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If (a) supplier s1 supplies part p1 to project j2 and (b) supplier s2 supplies part p1 to project j1 ( s1 s2 , j1
j2 ), then (c) no part, not even p1 , can be supplied by supplier s1 to project j1 .
If (a) supplier s1 supplies part p2 to project j1 and (b) supplier s2 supplies part p1 to project j1 ( s1 s2 , p1
p2 ), then (c) no project, not even j1 , can be supplied by supplier s1 with part p1 .
In fact, these three business rules can all be combined into one, as follows. Let's agree, just for the moment,
to say each tuple of relvar SPJ′ represents a shipment (by some supplier of some part to some project). Then there
cannot exist three distinct shipments x , y , and z such that x and y involve the same supplier, y and z involve the same
part, and z and x involve the same project.
There's still another point to be made in connection with the SPJ′ example. Refer again to the analysis that
led to the first of the foregoing three business rules. That analysis showed that tuple t3 can't appear together with
tuples t1 and t2 . It follows, therefore, that SPJ′ suffers from an insertion anomaly, despite the fact that it's in RFNF
(and the fact that no tuple forcing JD holds, therefore). By contrast, it doesn't suffer from a deletion
anomaly─assuming, that is, that the only constraints to which it's subject are the stated FD and JD (and logical
consequences thereof). So one difference between 5NF and RFNF is this: Even though both are redundancy free,
5NF guarantees “no insertion anomalies” while RFNF doesn't─assuming, again, that FDs and JDs are the only
constraints under consideration.
Of course, it's tempting to conclude from the SPJ′ example that relvars that are in RFNF and not 5NF are
likely to be rare in practice. Nevertheless, there's a clear logical difference between the two normal forms, and thus,
from the point of view of reducing redundancy at least, it's really RFNF and not 5NF that ought to be the target to
be aimed for. (As a bonus, I note that RFNF is a little easier to test for, too, than 5NF is.)
Note: As a matter of fact, the SPJ′ example reinforces the foregoing observation in another way also. Since
the relvar is subject to the JD {{SNO,PNO},{PNO,JNO},{JNO,SNO}}, it can be nonloss decomposed into its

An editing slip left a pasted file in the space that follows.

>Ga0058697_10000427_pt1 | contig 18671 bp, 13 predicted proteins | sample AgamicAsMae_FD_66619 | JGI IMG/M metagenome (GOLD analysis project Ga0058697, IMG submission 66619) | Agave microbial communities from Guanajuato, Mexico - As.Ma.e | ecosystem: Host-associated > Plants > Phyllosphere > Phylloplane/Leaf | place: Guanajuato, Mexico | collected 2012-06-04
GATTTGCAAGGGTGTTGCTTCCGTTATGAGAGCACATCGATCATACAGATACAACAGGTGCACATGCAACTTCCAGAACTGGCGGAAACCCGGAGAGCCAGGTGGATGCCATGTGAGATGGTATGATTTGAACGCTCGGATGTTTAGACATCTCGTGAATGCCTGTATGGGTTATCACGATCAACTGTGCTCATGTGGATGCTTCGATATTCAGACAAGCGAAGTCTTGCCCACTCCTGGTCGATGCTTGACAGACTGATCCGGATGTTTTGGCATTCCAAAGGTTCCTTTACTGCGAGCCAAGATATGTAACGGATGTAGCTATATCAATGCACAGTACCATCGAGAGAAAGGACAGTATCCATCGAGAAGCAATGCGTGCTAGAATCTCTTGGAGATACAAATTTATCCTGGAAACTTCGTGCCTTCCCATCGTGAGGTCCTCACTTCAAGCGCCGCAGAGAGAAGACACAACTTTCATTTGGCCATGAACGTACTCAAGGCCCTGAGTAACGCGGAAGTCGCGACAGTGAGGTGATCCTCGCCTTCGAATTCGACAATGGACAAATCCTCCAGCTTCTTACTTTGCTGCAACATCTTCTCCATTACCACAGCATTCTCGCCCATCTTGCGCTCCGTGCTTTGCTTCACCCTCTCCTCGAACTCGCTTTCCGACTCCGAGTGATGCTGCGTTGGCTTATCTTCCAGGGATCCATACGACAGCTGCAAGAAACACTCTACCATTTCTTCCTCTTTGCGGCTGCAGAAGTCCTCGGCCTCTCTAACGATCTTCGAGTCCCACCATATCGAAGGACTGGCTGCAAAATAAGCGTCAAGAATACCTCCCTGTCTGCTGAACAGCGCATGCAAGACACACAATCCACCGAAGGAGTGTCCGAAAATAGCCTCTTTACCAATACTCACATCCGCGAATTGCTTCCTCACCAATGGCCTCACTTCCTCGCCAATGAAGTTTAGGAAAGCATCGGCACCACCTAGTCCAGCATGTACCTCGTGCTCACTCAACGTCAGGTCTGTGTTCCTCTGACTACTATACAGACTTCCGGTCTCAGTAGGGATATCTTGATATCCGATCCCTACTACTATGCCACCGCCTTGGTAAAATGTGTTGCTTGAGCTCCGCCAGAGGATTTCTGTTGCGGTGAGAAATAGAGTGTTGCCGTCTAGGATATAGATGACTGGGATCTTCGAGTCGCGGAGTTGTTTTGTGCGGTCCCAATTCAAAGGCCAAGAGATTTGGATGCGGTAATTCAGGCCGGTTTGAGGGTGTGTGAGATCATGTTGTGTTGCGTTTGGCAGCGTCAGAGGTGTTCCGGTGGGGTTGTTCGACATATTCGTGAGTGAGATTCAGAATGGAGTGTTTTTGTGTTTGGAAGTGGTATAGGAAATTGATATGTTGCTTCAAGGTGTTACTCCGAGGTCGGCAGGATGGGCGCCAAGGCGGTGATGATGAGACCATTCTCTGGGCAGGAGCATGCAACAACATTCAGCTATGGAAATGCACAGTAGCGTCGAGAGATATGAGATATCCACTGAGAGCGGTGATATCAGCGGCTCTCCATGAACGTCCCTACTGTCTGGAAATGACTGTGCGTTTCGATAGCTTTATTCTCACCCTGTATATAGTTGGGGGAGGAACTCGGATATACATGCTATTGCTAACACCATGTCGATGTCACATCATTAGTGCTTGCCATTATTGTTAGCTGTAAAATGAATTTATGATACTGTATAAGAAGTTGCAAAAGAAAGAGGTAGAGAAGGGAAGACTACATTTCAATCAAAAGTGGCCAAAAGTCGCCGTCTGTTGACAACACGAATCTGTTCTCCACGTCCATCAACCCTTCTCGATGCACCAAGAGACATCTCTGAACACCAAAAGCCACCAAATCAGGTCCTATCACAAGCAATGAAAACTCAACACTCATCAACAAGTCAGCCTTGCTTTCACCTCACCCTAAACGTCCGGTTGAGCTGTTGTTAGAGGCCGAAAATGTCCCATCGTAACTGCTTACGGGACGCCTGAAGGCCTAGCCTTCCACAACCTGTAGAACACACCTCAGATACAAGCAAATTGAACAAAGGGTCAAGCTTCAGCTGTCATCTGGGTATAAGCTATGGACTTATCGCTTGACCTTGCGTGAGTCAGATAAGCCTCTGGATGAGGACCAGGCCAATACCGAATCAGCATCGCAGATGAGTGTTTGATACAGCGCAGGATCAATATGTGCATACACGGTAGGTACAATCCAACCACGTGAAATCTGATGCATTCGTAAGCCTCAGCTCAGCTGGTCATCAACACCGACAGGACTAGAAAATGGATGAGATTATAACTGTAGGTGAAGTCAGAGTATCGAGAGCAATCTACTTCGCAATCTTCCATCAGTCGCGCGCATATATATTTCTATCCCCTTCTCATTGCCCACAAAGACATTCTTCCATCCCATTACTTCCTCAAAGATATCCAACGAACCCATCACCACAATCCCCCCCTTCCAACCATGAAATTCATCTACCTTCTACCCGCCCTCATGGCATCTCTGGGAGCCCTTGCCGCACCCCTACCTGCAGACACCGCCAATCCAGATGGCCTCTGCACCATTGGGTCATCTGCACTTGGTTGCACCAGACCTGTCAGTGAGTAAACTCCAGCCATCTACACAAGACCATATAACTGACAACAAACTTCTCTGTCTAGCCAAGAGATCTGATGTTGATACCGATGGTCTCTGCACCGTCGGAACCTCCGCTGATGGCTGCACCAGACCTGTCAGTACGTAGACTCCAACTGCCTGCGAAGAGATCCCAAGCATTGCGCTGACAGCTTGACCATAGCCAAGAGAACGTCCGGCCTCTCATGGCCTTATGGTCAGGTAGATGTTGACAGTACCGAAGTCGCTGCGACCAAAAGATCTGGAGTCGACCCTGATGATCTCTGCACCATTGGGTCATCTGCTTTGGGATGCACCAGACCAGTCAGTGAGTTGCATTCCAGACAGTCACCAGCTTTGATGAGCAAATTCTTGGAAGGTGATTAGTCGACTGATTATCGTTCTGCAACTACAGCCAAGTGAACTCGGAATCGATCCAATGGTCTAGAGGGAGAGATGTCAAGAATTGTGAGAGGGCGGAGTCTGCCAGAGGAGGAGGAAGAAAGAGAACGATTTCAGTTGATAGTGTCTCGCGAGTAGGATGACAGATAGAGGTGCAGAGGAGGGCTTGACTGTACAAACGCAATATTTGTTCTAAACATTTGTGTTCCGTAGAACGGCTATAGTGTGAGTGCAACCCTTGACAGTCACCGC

projections on {SNO,PNO}, {PNO,JNO}, and {JNO,SNO}, respectively. Those projections are each “all key,” and
in fact in 5NF. However, that decomposition “loses” the FD {SNO,PNO} → {JNO}! As we saw in Chapter 6,
losing dependencies is generally not recommended. Hence relvar SPJ′ illustrates the point that not only is 5NF
sometimes too strong, but sometimes it might be positively contraindicated.
DOMAIN-KEY NORMAL FORM
Domain-key normal form (DK/NF) differs from all of the normal forms discussed in this topic so far in that it's not
defined in terms of FDs, MVDs, and JDs, as such, at all. 15 DK/NF is really a kind of “ideal” normal form: It's
desirable because, by definition, a relvar in DK/NF is guaranteed to be free of certain update anomalies; sadly,
however, it's not always achievable, nor has the question “Exactly when can it be achieved?” been answered. Be
that as it may, let's investigate.
DK/NF is defined in terms of domain constraints and key constraints . Key constraints are already familiar,
of course (they were defined in Chapter 5). As for domain constraints, I remind you that domain is essentially just
another word for type (see the answer to Exercise 2.4 in Appendix D). It follows that a domain constraint ought
logically to be the same thing as a type constraint; in other words, it ought simply to be a specification of the set of
values that constitute the type in question (see SQL and Relational Theory for further explanation of this concept).
However, the term is being used in the present context in a slightly special sense. To be specific, a domain
constraint , as that term is used here, is a constraint to the effect that values of a given attribute are taken from some
15 Well … it's defined in terms of key constraints, as we'll see, and key constraints in turn are a special case of FDs, so this remark is perhaps a
little economical with the truth.
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